+ managed to convert HDR environment maps to directional light points, yet many lights are needed for a quality result. This approach is based in stratifying and sampling of an environment map, thus allowing for preintegration of the illumination within each stratum to eliminate the noise. This is done at the cost of additional bias. This reduces the number of samples in one or two orders of magnitude for an image with the same quality. \\
Keller \cite{Keller97instantradiosity} uses Instant radiosity. This algorithm is based in light particle tracing through a stochastic method and virtual lights. It's a good candidate for lightcuts, despite previously being restricted to approximations. It is used by Wald in an interactive system, and he added techniques to increase resolution.
Photon Mapping is another approach, and requires and semi spheric gathering for good results (200 to 5000 rays), yet lightcuts uses less rays.\\
+Keller \cite{Keller97instantradiosity} uses instant radiosity. This algorithm is based in light particle tracing through a stochastic method and virtual lights. It's a good candidate for lightcuts, despite previously being restricted to approximations. It is used by Wald in an interactive system, and he added techniques to increase resolution. Photon Mapping is another approach, and requires and semi spheric gathering for good results (200 to 5000 rays), yet lightcuts uses less rays.\\
Hierarchical structures and clusters have been used (radiosity techniques) yet they calculate independently of vision, which increases computational time and are prone to geometrical failures, like coincident or intersecting polygons.\\
+Hierarchical structures and clusters have been used (radiosity techniques) yet they calculate independently of vision, which increases computational time and are prone to geometrical failures, like coincident or intersecting polygons. \\
+Another way of reducing the computational costs is by interpolating illumination, in this paper it is presented a novel technique that integrates with the lightcuts framework they propose. \\
Lightcuts are a new scalable approach to illumination. Through this algorithm for illumination computation the cost is greatly reduced, and is not limited to point lights only; it can be used in area lights, HDR environment maps and indirect illumination.\\
The cost is reduced by approximation of the contribution of a group of lights. A cluster of lights is represented by a light whose emitted radiance is the sum of the contribution of the other lights in the cluster.\\These clusters are implemented in light trees, to reduce costs of finding new clusters. The trees are binary trees, in which a leaf is an individual light, and the interior nodes are light clusters.\\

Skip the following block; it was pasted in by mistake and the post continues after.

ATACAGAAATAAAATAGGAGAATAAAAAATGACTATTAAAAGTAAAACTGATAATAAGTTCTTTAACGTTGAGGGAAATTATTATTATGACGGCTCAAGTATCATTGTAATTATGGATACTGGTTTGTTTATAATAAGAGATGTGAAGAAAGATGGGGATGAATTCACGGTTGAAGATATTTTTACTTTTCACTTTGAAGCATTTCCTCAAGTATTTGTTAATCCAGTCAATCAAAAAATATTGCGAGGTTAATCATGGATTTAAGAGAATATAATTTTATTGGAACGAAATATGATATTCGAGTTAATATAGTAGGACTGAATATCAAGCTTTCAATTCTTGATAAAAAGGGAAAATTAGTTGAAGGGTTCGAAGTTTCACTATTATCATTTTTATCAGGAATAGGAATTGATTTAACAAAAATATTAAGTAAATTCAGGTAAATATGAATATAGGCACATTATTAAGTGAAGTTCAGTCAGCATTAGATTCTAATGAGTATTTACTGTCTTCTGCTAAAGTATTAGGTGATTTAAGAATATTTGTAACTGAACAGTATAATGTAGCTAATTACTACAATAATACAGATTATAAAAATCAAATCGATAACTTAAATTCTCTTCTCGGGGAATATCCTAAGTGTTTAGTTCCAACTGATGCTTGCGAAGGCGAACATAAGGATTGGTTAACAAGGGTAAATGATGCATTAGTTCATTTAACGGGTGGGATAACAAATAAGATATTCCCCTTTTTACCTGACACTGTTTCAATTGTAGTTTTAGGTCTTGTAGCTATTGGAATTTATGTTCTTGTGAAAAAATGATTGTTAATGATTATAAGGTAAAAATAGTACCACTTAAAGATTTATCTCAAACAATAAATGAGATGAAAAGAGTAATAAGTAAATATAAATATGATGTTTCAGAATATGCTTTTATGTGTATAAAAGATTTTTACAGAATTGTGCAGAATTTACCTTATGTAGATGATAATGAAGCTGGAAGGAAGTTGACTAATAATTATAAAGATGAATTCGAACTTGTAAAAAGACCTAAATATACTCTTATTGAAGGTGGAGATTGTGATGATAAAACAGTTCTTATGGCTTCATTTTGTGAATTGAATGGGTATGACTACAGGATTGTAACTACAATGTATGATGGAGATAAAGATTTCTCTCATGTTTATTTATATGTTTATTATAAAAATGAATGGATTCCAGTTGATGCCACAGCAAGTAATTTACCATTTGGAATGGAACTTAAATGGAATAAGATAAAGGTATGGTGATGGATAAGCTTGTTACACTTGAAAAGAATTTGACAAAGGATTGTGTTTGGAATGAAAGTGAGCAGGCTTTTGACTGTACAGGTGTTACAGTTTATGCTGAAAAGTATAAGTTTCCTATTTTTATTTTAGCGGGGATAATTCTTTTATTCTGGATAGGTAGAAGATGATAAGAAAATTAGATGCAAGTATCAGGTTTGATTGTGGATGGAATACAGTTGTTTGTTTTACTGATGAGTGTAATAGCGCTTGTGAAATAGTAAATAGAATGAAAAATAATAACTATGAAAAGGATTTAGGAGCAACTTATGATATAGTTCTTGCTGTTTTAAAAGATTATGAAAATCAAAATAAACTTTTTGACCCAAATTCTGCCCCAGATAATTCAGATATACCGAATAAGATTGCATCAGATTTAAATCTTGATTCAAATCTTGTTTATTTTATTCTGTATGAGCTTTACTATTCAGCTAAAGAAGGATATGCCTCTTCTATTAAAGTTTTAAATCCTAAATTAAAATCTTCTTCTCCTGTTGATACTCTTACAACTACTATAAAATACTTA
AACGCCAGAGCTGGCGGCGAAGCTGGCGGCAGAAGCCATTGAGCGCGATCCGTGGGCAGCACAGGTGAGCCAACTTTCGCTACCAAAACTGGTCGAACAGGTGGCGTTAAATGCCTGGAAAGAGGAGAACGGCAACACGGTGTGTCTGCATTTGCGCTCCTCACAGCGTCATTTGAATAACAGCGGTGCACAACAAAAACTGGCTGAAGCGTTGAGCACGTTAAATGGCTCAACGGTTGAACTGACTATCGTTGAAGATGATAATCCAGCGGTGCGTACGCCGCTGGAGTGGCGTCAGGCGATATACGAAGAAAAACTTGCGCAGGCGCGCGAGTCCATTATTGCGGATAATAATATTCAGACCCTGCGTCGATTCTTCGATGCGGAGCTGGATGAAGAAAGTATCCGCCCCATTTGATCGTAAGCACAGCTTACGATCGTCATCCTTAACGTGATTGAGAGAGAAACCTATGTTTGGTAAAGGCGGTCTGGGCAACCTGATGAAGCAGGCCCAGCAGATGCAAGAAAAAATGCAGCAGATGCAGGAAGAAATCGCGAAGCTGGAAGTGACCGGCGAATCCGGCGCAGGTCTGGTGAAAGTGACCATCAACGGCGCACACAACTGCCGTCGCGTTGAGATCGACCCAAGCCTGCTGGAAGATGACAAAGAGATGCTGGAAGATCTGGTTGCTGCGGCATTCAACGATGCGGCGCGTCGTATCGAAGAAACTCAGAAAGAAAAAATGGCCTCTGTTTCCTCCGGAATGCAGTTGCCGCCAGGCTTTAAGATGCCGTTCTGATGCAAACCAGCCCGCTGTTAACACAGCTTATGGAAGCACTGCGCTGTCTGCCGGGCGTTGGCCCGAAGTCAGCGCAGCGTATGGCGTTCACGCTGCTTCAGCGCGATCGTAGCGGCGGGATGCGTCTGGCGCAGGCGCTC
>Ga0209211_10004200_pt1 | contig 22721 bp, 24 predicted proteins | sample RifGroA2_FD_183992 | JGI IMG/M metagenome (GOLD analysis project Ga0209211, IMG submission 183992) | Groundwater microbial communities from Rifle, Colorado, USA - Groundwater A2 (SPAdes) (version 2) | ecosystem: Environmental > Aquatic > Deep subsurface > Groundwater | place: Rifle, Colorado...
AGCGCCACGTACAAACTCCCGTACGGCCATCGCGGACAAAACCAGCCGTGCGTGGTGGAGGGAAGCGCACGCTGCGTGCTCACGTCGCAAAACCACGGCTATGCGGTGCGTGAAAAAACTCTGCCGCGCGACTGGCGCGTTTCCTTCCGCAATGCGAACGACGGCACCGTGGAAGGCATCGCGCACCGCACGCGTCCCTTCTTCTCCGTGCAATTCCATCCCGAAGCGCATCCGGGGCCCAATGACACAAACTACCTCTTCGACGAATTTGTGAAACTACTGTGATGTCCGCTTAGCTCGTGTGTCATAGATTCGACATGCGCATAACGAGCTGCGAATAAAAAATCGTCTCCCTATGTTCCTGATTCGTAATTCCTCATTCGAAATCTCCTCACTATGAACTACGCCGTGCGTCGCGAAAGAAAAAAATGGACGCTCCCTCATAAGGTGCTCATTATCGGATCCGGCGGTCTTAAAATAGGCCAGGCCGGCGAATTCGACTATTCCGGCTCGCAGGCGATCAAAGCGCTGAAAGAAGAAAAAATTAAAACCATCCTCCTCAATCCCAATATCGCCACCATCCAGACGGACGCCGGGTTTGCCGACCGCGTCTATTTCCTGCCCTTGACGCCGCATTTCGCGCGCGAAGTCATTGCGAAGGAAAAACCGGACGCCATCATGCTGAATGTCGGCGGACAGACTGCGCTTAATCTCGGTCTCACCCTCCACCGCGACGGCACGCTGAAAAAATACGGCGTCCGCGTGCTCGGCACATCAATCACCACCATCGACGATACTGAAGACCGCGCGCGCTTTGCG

+Lightcuts are a new scalable approach to illumination. Through this algorithm the computational costs grow sublinearly with the number of lights, and is not limited to point lights only: it can be used in area lights, HDR environment maps and indirect illumination. \\
+The cost is reduced by approximating the contribution of a group of lights. A cluster of lights is replaced by a light whose emitted radiance is the sum of the contribution of the lights in that cluster. This can greatly reduce the number of shadow rays required to shade a point. The cluster is build in order to minimize the error it produces, i.e. lights with similar orientation and proximity will most likely be grouped together into a single light. These clusters are organized into a light tree according to this error metric. \textbf{[divagar + sobre a metrica?] }\\
+When shading a point, several clusters of lights are selected, this is defined as a cut in the light tree. A cut higher in the tree will have less clusters and so would produce more visual error but require less computational time. Area lights, HDR environment maps and indirect illumination are approximated by many point lights and then the normal lightcuts approach is followed. \\
+Often in the interior of a surface, shading points and its neighbors have very similar illumination, this is particularly true for diffuse surfaces. The reconstruction cuts technique exploits this coherence in the illumination and attempts to interpolate it across the shading points. The authors state that only highly glossy surfaces can't use this technique. \\